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NOEL HOLSTON

 
 
 
 
 
Hardee's Hopes Male Viewers Will Flip Over Its Sexy New Burger Ad -- But Should Hardee's Pay the Price?
March 15, 2012  | By Noel Holston
 
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Welcome to Burger Kink. May I take your order? 

Kate-Upton-Hardees-bite.jpgYou can have it your way, or one of our hot and juicy sandwiches will have its way with you.

Would you like fries with that? A shake? A condom?

Okay, you got me. I'm faking it. These are slogans I made up, inspired by a current TV commercial for Hardee's, the fast-food chain formerly best known for its hot, moist, mouthwatering biscuits, not its hooooott, mooiist, ooooh, mouthwatering cupcakes.

Alexander Portnoy has nothing on Hardee's...

The perpetually horny protagonist of Philip Roth's best-selling 1969 novel, Portnoy's Complaint, told his shrink all about his masturbatory fantasies, including an infamous youthful encounter with a sirloin.

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The commercial I'm talking about, in regular rotation at various times of day since its Super Bowl unveiling, depicts swimsuit model and actress Kate Upton on a steamy drive-in movie date with one of Hardee's jalapeno-topped Southwest Patty Melts.

The ad sets a new standard for sexualizing food by selling it as -- pardon the expression -- a happy meal. It goes beyond an earlier sandwich-orgy Hardee's commercial from 2009, featuring model Padma Lakshmi (at right) having her way with a Western Bacon Thick Burger.

This new Hardee's ad opens on a nostalgic 1950s drive-in movie tableau, cars neatly lined up in rows alongside speaker posts. Upton is sitting in a convertible, seemingly alone.

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She pulls a thick, glistening sandwich from a Hardee's take-out bag on the front seat and opens her mouth really wide to take a sensuous bite. The sandwich makes her hot. She's soon wiping beads of sweat from around her neck and loosening her top, while the camera rises above her to get a National Geographic shot of her cleavage.

Next there's a shot of her rapturously gnawing on the sandwich while holding the Hardee's bag between her black-stocking'ed and gartered thighs. A quick jump cut, and she's in the back seat, on her back, legs up, writhing as she savors the juices.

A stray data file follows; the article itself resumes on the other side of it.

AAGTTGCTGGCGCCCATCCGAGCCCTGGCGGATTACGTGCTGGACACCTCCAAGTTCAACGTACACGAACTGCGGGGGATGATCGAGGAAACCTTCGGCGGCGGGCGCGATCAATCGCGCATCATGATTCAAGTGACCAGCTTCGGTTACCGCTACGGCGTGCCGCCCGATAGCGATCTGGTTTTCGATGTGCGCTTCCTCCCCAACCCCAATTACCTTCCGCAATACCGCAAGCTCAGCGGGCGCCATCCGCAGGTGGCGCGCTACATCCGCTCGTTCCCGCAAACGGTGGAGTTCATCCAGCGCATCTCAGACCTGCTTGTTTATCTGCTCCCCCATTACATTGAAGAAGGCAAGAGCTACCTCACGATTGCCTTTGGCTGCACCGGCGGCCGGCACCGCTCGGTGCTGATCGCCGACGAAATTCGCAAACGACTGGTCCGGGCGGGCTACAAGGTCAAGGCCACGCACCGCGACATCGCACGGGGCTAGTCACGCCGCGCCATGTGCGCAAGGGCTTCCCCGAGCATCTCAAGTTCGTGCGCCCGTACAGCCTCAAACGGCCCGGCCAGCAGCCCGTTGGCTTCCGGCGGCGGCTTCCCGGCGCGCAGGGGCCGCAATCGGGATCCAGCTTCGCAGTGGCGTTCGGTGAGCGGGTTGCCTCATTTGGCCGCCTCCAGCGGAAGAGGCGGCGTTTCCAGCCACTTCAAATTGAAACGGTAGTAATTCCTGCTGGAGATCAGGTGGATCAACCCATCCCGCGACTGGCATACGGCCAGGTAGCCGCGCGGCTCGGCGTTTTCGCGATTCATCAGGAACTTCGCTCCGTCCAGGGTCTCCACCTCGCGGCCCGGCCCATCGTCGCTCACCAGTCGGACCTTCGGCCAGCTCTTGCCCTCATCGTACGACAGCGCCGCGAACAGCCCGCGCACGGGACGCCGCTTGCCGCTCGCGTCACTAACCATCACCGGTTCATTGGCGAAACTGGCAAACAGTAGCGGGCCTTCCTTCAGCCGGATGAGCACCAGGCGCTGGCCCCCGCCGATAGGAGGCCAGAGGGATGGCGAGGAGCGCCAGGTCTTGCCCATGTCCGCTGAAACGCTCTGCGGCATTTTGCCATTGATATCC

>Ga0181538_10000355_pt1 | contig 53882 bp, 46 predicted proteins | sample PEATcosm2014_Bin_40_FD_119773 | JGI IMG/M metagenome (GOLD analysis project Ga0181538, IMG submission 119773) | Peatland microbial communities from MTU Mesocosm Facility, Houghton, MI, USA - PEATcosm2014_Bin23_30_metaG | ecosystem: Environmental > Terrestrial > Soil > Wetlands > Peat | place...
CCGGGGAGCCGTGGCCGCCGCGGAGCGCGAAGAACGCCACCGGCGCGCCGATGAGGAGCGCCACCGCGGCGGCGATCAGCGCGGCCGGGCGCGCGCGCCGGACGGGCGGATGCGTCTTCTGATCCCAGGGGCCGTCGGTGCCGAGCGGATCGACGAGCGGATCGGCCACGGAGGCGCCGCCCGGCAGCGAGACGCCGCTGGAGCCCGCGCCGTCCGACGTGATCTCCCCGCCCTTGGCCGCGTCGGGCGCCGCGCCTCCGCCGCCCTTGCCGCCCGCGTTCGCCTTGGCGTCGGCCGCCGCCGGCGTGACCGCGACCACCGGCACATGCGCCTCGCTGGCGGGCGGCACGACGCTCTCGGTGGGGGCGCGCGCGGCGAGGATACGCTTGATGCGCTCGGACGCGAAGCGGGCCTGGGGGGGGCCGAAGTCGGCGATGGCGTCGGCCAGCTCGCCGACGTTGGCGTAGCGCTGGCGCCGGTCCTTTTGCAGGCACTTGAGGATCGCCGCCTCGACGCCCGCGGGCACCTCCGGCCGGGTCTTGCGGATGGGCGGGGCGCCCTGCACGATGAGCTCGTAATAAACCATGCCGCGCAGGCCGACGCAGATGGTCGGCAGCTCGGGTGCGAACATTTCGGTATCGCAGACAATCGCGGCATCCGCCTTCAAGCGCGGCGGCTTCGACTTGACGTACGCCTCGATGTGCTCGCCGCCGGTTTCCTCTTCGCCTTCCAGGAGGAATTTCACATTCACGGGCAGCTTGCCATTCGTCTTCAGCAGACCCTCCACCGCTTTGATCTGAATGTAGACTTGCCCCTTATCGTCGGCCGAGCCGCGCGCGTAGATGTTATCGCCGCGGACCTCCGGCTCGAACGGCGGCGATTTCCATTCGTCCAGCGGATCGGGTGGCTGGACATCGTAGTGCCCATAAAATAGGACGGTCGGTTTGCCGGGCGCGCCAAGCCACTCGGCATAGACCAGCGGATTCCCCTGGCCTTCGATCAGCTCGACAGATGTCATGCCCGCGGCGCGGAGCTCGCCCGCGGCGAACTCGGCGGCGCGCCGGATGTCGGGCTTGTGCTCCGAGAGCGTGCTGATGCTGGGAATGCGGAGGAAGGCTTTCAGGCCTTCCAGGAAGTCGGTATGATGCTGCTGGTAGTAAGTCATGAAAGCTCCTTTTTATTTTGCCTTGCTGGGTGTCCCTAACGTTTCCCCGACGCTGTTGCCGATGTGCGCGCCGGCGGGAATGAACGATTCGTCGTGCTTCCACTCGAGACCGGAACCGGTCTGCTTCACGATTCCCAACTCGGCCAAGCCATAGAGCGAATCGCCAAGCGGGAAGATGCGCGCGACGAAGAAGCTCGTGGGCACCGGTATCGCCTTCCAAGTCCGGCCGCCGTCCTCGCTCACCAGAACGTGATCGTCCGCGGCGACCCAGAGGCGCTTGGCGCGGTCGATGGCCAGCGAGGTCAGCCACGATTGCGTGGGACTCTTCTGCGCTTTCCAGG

It's all over in 30 seconds -- which, given the target audience, is probably just about right.

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Hint: This particular commercial is not aimed at persuading women who look like Upton to endanger their coltish figures. The message would appear to be, "Hey, boys, you have next to no chance of ever having sex with a woman who looks like Upton unless you save your money and pay for it. But you can satisfy your hunger with one of these salacious sandwiches she has blessed."

The commercial is so over the top, it's almost laughable. But only almost.

Radio commentator Rush Limbaugh has earned himself a costly backlash with his vulgar, misogynist remarks about a young woman who gave testimony in support of mandatory insurance coverage of birth control. Yet the fact is, demeaning and objectifying women, though commonplace in advertising, goes largely unremarked, much less rebuked or boycotted.

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Go Daddy, a.k.a. Gonaddy, is notorious for advertising its Internet services with slinky honeys who would seem perfectly at home, and appropriately dressed, for a come-hither Victoria's Secret lingerie commercial.

Burger King seemed to be moving into Burger Kink territory itself a while back, with a print ad in which a young woman was about to wrap her mouth around a "super seven incher" that supposedly would "BLOW" her mind -- and, presumably, yours.

Chipotle has advertised phallic burritos "big enough to ride."

And even good old Mickey D's has gotten into the suggestive market, with ads for its double cheeseburger. "I'd hit it," says a burger hound in the ad.

Strangely enough, commercials for erectile dysfunction treatments like Cialis are downright demure, compared to the hot and heavy pitches for burgers, beer, cars and such. The emphasis is on romance, not doing the do. The twin tubs thing is positively 1950s-retro.

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I'm not trying to launch a campaign to ban commercials like the onanistic Hardee's spots. It's an example of the private sector of our economy hard at work selling products, creating jobs.

But I would like to make a modest proposal that speaks to both the possible consequences of sexual marketing and the ongoing controversy about insurance coverage of birth control.

Why not levy a tax on companies that insist on using soft-core porn to sell their products, and use those tax revenues to subsidize birth control? If the businesses don't want to pay the tax, they can stop making the commercials.

One way or another, we should see a decrease in unwanted pregnancies.

 
 
 
 
 
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